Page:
No good deed goes unpunished
All helpful urges should be circumvented

xrunner

Quote from: Arantor on April 04, 2013, 10:19:56 AM
Spammers do not read what is in front of them.

Fair enough, I had only speculated on why mine worked because I have no way to gather actual data, but if what you say is true, then the questions, again, don't have to have anything to do with the content of your forum.

Kindred

no, they don't have to be related to your forum.

The reason we suggest that is because those questions are more likely to be niche, are more likely be to known by truly interested users and les slikely to be easily searchable.

Do note, that one of the questions I listed, above IS specific to the niche for my forum...   do you know what an eldar waveserpent is? :)   Do you know the side armour? Did you know that it's a number? Do you know what number?

see... :)
Please do not PM, IM or Email me with support questions.  You will get better and faster responses in the support boards.  Thank you.<br /><br />"Loki is not evil, although he is certainly not a force for good. Loki is... complicated."

Arantor

It also encourages admins to write better questions off the bat.
No good deed goes unpunished
All helpful urges should be circumvented

xrunner

What do you think about this question:

What jet like is it that your queen chocolate ice cream stated to inject my lasso and quite car driver drunk to the store the answer to the question is sunshine.

Arantor

I'm a native English speaker, I had to read that three times to figure out what the answer is. It'll stop spammers, for a while but it will also stop some English speakers too.
No good deed goes unpunished
All helpful urges should be circumvented

xrunner

Quote from: Arantor on April 04, 2013, 10:37:24 AM
I'm a native English speaker, I had to read that three times to figure out what the answer is. It'll stop spammers, for a while but it will also stop some English speakers too.

OK.

But although it's hard (too hard but I can adjust that) it would stop a spammer right?

What I'm trying to do is come up with a "standard" answer for people having problems with spammers. I don't want to give advice that is wrong. So even though my question seems to work the theory as to why it works seems to be wrong. I want to correct myself, and also give out the best reason for why the questions work.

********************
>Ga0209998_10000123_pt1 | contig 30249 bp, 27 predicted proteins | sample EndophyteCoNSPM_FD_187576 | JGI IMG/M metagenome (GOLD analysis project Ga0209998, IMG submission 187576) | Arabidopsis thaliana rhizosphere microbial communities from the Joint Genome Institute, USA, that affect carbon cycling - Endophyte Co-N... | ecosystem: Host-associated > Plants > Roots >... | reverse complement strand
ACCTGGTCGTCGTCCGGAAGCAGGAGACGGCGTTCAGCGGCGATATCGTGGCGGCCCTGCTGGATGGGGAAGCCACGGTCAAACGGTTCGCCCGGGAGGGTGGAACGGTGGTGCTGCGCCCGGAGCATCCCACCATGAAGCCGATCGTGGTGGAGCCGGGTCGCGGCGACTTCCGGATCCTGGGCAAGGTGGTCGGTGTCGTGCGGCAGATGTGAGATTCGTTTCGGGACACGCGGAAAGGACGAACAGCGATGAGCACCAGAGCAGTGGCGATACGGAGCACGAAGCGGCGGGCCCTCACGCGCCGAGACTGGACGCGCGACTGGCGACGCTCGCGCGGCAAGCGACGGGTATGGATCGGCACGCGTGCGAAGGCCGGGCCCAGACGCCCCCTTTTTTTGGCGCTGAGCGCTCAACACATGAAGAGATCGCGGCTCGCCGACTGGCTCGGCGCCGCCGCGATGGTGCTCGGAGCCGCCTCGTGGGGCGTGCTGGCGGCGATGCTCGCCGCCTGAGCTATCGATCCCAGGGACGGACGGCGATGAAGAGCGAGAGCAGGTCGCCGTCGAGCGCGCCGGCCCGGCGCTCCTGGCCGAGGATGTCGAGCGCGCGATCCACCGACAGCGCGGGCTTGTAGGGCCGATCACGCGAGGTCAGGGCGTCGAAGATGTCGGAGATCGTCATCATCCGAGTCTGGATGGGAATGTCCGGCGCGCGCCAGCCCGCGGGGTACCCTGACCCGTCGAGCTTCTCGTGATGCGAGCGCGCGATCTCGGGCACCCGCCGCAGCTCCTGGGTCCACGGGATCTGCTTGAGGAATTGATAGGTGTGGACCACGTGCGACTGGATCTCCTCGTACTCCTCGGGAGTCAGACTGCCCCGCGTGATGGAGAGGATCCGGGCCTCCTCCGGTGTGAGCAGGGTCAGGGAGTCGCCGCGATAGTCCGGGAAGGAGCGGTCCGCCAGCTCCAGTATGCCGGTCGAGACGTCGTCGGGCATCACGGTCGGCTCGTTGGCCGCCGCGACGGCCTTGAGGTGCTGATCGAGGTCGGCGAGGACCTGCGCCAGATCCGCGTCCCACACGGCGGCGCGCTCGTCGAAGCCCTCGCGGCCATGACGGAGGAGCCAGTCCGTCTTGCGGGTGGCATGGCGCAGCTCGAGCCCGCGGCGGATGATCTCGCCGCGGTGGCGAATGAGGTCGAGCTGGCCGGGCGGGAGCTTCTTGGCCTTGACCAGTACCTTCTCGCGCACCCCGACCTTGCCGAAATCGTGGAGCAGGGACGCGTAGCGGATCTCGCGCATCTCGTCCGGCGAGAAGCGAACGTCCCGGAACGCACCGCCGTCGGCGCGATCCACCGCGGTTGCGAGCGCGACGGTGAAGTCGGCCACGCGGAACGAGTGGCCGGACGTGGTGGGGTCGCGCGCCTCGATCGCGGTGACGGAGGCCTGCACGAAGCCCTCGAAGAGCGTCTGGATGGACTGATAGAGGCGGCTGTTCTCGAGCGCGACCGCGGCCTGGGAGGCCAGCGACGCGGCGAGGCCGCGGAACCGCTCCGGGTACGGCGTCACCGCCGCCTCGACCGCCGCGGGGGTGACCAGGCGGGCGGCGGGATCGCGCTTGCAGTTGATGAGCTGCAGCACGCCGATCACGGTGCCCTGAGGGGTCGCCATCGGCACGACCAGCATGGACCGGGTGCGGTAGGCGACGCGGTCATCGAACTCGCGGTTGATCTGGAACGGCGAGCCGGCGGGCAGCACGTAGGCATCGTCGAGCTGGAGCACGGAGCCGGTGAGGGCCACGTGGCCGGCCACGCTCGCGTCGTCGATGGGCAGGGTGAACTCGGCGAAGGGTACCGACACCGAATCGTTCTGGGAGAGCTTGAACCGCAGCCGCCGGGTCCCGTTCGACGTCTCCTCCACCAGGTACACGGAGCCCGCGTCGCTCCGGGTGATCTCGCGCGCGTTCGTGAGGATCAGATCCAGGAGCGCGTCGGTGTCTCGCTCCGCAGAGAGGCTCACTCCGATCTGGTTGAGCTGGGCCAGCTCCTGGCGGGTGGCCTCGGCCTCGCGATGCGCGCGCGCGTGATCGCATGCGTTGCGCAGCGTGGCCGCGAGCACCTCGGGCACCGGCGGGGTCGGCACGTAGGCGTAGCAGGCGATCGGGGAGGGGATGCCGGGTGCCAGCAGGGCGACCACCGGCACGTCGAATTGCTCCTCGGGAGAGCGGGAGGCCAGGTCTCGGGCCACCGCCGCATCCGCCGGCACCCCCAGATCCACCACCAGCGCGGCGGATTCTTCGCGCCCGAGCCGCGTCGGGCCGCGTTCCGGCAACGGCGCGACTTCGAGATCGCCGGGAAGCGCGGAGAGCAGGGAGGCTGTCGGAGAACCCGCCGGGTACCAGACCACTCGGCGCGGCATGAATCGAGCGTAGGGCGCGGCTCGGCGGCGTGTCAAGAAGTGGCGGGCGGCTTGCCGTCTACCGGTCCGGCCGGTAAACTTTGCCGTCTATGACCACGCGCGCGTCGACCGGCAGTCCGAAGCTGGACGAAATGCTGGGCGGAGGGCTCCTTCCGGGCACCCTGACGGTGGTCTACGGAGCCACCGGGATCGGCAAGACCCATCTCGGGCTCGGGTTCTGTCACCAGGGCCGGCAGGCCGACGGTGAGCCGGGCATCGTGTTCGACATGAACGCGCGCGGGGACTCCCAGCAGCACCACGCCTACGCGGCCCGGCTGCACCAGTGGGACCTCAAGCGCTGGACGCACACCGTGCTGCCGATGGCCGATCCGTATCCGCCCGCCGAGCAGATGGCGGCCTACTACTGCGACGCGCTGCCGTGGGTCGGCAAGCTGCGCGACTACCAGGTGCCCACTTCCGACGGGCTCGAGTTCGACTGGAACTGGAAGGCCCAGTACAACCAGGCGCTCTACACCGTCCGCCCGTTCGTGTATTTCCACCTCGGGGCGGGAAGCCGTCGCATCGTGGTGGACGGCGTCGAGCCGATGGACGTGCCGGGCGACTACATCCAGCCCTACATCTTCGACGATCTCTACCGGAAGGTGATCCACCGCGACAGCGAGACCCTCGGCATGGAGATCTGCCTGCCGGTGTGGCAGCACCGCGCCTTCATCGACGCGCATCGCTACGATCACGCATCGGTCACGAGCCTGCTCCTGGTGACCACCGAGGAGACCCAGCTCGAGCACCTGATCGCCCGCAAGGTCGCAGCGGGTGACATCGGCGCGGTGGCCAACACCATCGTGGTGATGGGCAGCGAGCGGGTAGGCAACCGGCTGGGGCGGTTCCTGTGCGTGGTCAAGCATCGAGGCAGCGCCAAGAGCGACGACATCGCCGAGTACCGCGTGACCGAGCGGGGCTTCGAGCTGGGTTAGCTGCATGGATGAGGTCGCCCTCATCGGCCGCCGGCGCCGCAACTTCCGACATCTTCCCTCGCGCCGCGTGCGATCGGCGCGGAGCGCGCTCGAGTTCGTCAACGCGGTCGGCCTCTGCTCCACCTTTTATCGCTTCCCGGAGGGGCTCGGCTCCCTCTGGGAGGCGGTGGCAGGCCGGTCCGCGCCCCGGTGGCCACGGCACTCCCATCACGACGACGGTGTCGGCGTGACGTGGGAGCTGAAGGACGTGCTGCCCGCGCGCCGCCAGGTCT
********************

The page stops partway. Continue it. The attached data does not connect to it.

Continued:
Seems possible to do this. So far we agree the questions don't have to be specific to your forum, i.e. having those specific questions is not at the heart of what makes the questions stop spammers.

Arantor

QuoteBut although it's hard (too hard but I can adjust that) it would stop a spammer right?

For a while, yes. But not permanently.

QuoteWhat I'm trying to do is come up with a "standard" answer for people having problems with spammers

There isn't one.

QuoteSo far we agree the questions don't have to be specific to your forum, i.e. having those specific questions is not at the heart of what makes the questions stop spammers.

That's not actually what was said or what was agreed with, but never mind.

The key test is uniqueness. The more unique a site's defences are, the harder it is for bots to get in. Questions that are niche related fall into the pile of 'more unique' because they have the characteristics of 'not easily found on Google' and 'unlikely to be known by simply reading the question'.

If more and more people adopt your example, it will become more of a target and thus more likely that the bots will actually run into it - at which point someone will add it to the spam list and it will be precisely zero defence to you.

This is why you can't have specific examples - because the more the example is used, the weaker it becomes.

Your question works not because it is niche specific but it works for all the same reasons that niche specific questions work. This is what was stated already.
No good deed goes unpunished
All helpful urges should be circumvented

Account Abandoned

We (AAF) have recently had to add another question on registration (so two now) because it seems spammers are getting through them. I am wondering if the Questions method is starting to get beat now...

Arantor

Read the posts above. The reason should dawn on you fairly quickly.
No good deed goes unpunished
All helpful urges should be circumvented

vbgamer45

My setup on some of my sites.

I like doing the hidden field but hiding with css to make it invisible.
Also I renamed a couple of the SMF actions for register accounts
And the rename the fields on the registration form to help with bots.
Different captcha repcaptcha or something else.
Tied in with stopforumspam